Appeals Court takes up transgender heath coverage cases from North Carolina and West Virginia
A federal appeals court is considering two cases out of North Carolina and West Virginia that could have significant implications on whether individual states are required to cover health care for transgender people with government-sponsored insurance.
The Richmond-based 4th U.S. Circuit Court of Appeals heard oral arguments in cases Thursday involving the coverage of gender-affirming care by North Carolina’s state employee health plan and the coverage of gender-affirming surgery by West Virginia Medicaid.
A group of people who were denied coverage sued the North Carolina State Health Plan that covers more than 750,000 state employees and dependents. They claim their equal protection rights under the Fourteenth Amendment were violated.
A lower court agreed with the transgender plaintiffs, but the Fourth Circuit agreed to hear the appeal. The court decided all 14 judges should hear the case. This is called an en banc hearing, and is unusual at the appellate court level. Regardless of how the court rules, the case could be appealed to the U.S. Supreme Court.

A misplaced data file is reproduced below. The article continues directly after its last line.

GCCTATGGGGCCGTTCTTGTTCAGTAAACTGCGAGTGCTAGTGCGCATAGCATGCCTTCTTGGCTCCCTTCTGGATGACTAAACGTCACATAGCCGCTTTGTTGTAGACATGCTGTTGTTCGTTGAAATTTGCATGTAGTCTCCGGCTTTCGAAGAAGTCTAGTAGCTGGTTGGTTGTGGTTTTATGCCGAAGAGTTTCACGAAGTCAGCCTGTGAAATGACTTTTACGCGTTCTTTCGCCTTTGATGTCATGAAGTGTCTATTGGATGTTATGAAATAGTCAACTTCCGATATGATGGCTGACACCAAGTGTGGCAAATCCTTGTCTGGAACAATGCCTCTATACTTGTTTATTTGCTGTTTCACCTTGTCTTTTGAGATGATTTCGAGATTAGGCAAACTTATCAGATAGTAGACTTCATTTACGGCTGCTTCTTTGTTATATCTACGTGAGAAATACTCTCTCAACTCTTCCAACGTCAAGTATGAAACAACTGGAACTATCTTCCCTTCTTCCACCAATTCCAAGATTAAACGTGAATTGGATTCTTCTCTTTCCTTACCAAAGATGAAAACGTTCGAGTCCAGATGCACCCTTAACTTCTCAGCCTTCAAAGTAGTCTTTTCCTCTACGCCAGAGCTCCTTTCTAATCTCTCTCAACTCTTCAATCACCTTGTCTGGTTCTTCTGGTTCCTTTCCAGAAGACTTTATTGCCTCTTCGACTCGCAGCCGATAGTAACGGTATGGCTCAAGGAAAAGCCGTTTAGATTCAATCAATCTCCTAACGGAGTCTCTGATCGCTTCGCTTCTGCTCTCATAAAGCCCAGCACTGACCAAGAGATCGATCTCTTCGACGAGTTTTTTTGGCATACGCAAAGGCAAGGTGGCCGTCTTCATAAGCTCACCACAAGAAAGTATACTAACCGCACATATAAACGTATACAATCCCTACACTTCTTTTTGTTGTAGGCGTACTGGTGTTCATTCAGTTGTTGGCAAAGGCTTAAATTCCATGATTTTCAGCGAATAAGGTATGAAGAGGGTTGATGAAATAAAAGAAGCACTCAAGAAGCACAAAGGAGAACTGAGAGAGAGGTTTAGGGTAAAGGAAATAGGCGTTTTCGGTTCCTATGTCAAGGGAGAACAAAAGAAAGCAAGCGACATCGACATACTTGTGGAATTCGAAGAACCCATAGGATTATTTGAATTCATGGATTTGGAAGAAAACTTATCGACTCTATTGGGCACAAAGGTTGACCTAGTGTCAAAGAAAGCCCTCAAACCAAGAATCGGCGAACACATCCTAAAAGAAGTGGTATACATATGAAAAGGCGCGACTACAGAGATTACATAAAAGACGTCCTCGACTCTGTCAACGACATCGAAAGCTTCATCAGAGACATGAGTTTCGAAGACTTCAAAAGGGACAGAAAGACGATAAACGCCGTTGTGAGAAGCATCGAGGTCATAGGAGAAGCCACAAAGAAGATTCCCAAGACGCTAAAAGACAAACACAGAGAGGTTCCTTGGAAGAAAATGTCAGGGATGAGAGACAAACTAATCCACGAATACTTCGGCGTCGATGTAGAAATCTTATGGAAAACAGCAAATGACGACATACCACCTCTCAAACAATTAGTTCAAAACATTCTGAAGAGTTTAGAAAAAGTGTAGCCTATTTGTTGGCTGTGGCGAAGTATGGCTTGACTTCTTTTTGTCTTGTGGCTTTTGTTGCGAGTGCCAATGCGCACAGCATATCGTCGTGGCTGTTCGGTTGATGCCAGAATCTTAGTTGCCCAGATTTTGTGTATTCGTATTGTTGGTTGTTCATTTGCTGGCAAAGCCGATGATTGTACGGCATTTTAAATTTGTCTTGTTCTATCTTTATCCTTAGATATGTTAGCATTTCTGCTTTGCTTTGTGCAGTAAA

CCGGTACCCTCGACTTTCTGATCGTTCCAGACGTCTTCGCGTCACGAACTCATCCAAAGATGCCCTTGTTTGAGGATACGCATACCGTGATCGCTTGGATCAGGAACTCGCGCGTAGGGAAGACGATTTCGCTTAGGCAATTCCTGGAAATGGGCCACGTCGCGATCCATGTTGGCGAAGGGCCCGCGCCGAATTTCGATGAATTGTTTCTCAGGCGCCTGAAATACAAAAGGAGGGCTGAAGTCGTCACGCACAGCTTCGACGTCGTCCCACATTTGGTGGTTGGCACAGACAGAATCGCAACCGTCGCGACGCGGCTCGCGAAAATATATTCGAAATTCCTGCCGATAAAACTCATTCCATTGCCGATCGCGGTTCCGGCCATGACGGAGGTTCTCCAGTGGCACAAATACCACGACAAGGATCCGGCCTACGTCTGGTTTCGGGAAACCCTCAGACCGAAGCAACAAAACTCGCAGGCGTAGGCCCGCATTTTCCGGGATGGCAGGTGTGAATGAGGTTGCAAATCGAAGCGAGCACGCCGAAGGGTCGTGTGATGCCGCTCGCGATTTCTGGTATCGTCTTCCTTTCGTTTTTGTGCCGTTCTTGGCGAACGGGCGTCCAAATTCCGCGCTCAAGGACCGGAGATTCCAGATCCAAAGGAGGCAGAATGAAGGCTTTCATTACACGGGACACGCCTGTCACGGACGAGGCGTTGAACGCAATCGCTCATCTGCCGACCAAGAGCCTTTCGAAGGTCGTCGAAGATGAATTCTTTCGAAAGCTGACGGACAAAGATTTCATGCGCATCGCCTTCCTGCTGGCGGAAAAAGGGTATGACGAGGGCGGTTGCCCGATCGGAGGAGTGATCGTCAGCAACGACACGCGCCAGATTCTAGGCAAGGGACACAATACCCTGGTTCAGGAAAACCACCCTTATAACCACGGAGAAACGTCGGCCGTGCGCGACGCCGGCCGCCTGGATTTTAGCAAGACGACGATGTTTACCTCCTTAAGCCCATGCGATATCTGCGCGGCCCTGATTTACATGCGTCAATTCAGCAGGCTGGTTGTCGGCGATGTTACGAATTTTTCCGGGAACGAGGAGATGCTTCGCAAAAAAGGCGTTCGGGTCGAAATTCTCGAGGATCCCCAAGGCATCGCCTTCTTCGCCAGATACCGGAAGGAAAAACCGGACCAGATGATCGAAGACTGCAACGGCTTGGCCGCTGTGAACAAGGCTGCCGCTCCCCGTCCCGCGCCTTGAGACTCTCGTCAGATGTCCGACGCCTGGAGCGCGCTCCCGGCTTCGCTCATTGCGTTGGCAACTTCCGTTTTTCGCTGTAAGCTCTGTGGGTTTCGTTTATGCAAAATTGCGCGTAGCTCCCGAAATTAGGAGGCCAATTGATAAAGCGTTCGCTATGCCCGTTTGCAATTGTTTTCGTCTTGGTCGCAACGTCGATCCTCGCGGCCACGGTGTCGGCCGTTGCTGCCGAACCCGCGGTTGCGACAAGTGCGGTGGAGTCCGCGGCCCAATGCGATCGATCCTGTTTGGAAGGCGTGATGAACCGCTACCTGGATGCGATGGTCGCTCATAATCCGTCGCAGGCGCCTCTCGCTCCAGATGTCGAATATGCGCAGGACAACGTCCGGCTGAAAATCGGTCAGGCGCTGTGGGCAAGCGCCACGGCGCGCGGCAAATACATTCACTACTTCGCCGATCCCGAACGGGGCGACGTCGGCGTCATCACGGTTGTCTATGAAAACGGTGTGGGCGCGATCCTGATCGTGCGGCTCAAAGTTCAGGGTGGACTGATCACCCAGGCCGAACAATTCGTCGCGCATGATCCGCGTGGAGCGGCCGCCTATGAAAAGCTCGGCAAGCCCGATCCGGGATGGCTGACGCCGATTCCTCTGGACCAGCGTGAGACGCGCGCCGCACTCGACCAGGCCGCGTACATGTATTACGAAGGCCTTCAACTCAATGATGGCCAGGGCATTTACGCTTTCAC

In court on Thursday, N.C. State Health Plan lawyer John Knepper argued there can't be discrimination because these procedures are not covered for anyone on the plan, so everyone is treated equally. He argued health plans make all sorts of difficult decisions about not covering certain procedures.
"The distinctions here are based on diagnosis and treatment, the same kinds of distinctions that (the) insurance plan makes in every other context, rather than on the individual's identity, or the individual applicants as a person," he said.
The plan stressed that it does not forbid any of these procedures, it simply does not pay for them, though judges noted that if an insurance plan does not pay for a procedure, the reality for many people is that the procedure is out of reach.
But lawyers for the transgender plaintiffs say it specifically discriminates against them because they are the only ones seeking this care.
"Defendants have yet to offer a persuasive argument for how a ban on sex changes is somehow not based on sex," said Tara Bonelli, a lawyer representing the transgender plaintiffs.
The full Fourth Circuit also heard a case involving West Virginia Medicaid in which that plan also denied coverage for some gender transition care.
The court did not give a timeline for when it might issue a ruling.
The Associated Press contributed to this report.